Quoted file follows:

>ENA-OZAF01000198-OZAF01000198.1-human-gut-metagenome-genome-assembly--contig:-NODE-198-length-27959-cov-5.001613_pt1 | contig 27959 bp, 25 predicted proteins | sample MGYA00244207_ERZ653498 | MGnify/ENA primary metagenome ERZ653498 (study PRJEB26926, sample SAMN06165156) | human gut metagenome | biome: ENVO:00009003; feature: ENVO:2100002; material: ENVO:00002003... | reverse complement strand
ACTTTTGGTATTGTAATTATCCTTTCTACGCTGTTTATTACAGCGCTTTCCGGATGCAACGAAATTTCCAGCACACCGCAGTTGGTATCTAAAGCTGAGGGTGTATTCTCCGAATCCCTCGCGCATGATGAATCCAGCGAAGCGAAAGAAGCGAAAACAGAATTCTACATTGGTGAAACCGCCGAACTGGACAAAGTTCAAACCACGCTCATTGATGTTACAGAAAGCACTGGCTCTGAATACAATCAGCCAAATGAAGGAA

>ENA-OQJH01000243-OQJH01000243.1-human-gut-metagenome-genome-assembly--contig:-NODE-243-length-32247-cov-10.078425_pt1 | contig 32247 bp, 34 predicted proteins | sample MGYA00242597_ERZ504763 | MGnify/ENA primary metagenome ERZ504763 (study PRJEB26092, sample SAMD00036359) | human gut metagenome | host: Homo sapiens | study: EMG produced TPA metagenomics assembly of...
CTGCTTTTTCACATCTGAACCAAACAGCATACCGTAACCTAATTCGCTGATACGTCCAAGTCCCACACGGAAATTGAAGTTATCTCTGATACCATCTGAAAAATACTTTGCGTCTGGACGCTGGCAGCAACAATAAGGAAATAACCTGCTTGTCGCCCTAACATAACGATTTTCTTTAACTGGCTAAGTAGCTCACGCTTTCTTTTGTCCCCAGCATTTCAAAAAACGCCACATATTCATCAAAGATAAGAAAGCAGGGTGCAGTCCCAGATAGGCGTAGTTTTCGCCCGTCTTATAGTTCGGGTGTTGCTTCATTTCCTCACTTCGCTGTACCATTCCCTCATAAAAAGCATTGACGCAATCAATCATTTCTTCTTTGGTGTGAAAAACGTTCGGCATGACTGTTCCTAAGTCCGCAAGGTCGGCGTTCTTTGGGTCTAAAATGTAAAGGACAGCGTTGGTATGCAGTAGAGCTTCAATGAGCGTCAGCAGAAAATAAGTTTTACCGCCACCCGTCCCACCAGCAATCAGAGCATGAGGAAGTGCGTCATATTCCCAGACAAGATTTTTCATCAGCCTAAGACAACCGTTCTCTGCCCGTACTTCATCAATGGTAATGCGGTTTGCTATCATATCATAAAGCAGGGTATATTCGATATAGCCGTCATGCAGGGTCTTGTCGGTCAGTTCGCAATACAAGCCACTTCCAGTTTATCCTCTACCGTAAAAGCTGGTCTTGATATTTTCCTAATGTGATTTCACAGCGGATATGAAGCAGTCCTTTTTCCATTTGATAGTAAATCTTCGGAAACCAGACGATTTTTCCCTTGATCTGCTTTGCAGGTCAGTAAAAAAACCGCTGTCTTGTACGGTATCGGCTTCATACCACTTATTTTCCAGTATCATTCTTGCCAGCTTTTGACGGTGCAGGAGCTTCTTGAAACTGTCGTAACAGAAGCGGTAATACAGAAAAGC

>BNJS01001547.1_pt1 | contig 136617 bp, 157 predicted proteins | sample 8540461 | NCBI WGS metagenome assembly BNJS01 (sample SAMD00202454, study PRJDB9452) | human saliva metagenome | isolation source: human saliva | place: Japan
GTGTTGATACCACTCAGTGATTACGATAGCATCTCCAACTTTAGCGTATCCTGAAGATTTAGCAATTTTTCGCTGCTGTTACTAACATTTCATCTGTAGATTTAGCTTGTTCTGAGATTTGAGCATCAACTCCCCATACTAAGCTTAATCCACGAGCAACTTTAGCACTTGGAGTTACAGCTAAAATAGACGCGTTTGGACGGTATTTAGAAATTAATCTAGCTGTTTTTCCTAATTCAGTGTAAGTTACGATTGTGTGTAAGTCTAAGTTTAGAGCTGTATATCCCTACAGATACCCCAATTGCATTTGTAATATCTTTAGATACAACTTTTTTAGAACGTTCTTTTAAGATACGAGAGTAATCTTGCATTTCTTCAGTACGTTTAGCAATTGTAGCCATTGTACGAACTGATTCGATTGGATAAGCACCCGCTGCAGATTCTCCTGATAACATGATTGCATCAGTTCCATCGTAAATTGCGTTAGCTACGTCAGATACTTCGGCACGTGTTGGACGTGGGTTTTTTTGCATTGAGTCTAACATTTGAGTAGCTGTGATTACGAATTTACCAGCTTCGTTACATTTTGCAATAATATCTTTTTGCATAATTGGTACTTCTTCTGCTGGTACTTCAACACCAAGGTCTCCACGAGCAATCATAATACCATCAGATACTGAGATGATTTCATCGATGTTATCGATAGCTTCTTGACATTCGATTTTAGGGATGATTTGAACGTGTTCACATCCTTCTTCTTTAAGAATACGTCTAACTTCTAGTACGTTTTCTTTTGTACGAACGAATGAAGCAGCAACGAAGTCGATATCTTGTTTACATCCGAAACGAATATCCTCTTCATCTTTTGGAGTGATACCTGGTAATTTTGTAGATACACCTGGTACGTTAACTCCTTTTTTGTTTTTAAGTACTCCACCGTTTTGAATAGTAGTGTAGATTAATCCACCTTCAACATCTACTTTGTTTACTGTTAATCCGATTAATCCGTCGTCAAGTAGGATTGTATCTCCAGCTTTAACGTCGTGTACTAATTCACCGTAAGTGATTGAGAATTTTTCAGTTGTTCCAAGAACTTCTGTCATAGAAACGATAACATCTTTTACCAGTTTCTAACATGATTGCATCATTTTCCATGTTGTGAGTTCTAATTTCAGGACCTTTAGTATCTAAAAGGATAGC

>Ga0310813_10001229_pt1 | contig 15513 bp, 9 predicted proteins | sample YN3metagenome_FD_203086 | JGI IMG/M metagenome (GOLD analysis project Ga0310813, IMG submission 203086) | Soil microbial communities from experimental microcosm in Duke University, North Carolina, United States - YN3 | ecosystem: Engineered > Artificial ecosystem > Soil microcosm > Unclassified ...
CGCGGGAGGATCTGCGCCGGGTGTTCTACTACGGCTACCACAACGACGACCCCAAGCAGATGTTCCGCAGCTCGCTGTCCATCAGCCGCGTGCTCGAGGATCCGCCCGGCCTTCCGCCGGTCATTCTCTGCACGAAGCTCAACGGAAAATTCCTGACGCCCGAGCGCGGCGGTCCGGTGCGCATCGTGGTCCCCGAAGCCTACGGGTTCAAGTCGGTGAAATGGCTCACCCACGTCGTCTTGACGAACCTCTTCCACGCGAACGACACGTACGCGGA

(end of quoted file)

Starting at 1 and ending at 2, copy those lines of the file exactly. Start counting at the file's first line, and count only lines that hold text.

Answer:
>ENA-OZAF01000198-OZAF01000198.1-human-gut-metagenome-genome-assembly--contig:-NODE-198-length-27959-cov-5.001613_pt1 | contig 27959 bp, 25 predicted proteins | sample MGYA00244207_ERZ653498 | MGnify/ENA primary metagenome ERZ653498 (study PRJEB26926, sample SAMN06165156) | human gut metagenome | biome: ENVO:00009003; feature: ENVO:2100002; material: ENVO:00002003... | reverse complement strand
ACTTTTGGTATTGTAATTATCCTTTCTACGCTGTTTATTACAGCGCTTTCCGGATGCAACGAAATTTCCAGCACACCGCAGTTGGTATCTAAAGCTGAGGGTGTATTCTCCGAATCCCTCGCGCATGATGAATCCAGCGAAGCGAAAGAAGCGAAAACAGAATTCTACATTGGTGAAACCGCCGAACTGGACAAAGTTCAAACCACGCTCATTGATGTTACAGAAAGCACTGGCTCTGAATACAATCAGCCAAATGAAGGAA